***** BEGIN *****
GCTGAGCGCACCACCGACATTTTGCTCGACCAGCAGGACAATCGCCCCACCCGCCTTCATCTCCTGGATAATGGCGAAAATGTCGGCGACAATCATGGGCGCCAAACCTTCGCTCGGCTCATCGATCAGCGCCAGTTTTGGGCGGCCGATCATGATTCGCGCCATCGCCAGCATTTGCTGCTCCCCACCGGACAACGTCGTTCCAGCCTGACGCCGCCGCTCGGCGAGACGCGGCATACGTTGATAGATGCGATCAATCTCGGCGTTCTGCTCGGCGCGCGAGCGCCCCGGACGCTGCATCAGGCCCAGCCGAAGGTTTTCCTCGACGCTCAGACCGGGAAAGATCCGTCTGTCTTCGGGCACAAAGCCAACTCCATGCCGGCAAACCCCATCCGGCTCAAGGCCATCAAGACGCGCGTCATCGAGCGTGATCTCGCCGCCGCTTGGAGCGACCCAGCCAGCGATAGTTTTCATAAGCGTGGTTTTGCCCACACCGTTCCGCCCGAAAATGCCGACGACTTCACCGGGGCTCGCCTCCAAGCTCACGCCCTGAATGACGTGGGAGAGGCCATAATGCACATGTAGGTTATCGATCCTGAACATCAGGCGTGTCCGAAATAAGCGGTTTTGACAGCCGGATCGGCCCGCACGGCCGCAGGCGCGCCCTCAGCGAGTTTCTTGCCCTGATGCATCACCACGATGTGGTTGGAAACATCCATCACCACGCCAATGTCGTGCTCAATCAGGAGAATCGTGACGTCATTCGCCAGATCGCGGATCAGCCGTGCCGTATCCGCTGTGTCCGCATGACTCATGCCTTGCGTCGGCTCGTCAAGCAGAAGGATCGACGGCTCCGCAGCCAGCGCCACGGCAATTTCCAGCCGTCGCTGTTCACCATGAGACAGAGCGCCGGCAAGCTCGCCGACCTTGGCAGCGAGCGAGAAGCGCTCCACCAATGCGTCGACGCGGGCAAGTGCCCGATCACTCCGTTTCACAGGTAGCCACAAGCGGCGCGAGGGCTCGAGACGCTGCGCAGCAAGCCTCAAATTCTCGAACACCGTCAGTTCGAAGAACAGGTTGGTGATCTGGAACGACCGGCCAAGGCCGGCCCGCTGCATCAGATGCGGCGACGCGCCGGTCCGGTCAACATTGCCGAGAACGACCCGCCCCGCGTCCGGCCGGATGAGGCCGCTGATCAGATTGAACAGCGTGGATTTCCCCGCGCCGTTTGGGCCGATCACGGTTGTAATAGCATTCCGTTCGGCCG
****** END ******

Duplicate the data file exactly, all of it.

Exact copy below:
GCTGAGCGCACCACCGACATTTTGCTCGACCAGCAGGACAATCGCCCCACCCGCCTTCATCTCCTGGATAATGGCGAAAATGTCGGCGACAATCATGGGCGCCAAACCTTCGCTCGGCTCATCGATCAGCGCCAGTTTTGGGCGGCCGATCATGATTCGCGCCATCGCCAGCATTTGCTGCTCCCCACCGGACAACGTCGTTCCAGCCTGACGCCGCCGCTCGGCGAGACGCGGCATACGTTGATAGATGCGATCAATCTCGGCGTTCTGCTCGGCGCGCGAGCGCCCCGGACGCTGCATCAGGCCCAGCCGAAGGTTTTCCTCGACGCTCAGACCGGGAAAGATCCGTCTGTCTTCGGGCACAAAGCCAACTCCATGCCGGCAAACCCCATCCGGCTCAAGGCCATCAAGACGCGCGTCATCGAGCGTGATCTCGCCGCCGCTTGGAGCGACCCAGCCAGCGATAGTTTTCATAAGCGTGGTTTTGCCCACACCGTTCCGCCCGAAAATGCCGACGACTTCACCGGGGCTCGCCTCCAAGCTCACGCCCTGAATGACGTGGGAGAGGCCATAATGCACATGTAGGTTATCGATCCTGAACATCAGGCGTGTCCGAAATAAGCGGTTTTGACAGCCGGATCGGCCCGCACGGCCGCAGGCGCGCCCTCAGCGAGTTTCTTGCCCTGATGCATCACCACGATGTGGTTGGAAACATCCATCACCACGCCAATGTCGTGCTCAATCAGGAGAATCGTGACGTCATTCGCCAGATCGCGGATCAGCCGTGCCGTATCCGCTGTGTCCGCATGACTCATGCCTTGCGTCGGCTCGTCAAGCAGAAGGATCGACGGCTCCGCAGCCAGCGCCACGGCAATTTCCAGCCGTCGCTGTTCACCATGAGACAGAGCGCCGGCAAGCTCGCCGACCTTGGCAGCGAGCGAGAAGCGCTCCACCAATGCGTCGACGCGGGCAAGTGCCCGATCACTCCGTTTCACAGGTAGCCACAAGCGGCGCGAGGGCTCGAGACGCTGCGCAGCAAGCCTCAAATTCTCGAACACCGTCAGTTCGAAGAACAGGTTGGTGATCTGGAACGACCGGCCAAGGCCGGCCCGCTGCATCAGATGCGGCGACGCGCCGGTCCGGTCAACATTGCCGAGAACGACCCGCCCCGCGTCCGGCCGGATGAGGCCGCTGATCAGATTGAACAGCGTGGATTTCCCCGCGCCGTTTGGGCCGATCACGGTTGTAATAGCATTCCGTTCGGCCG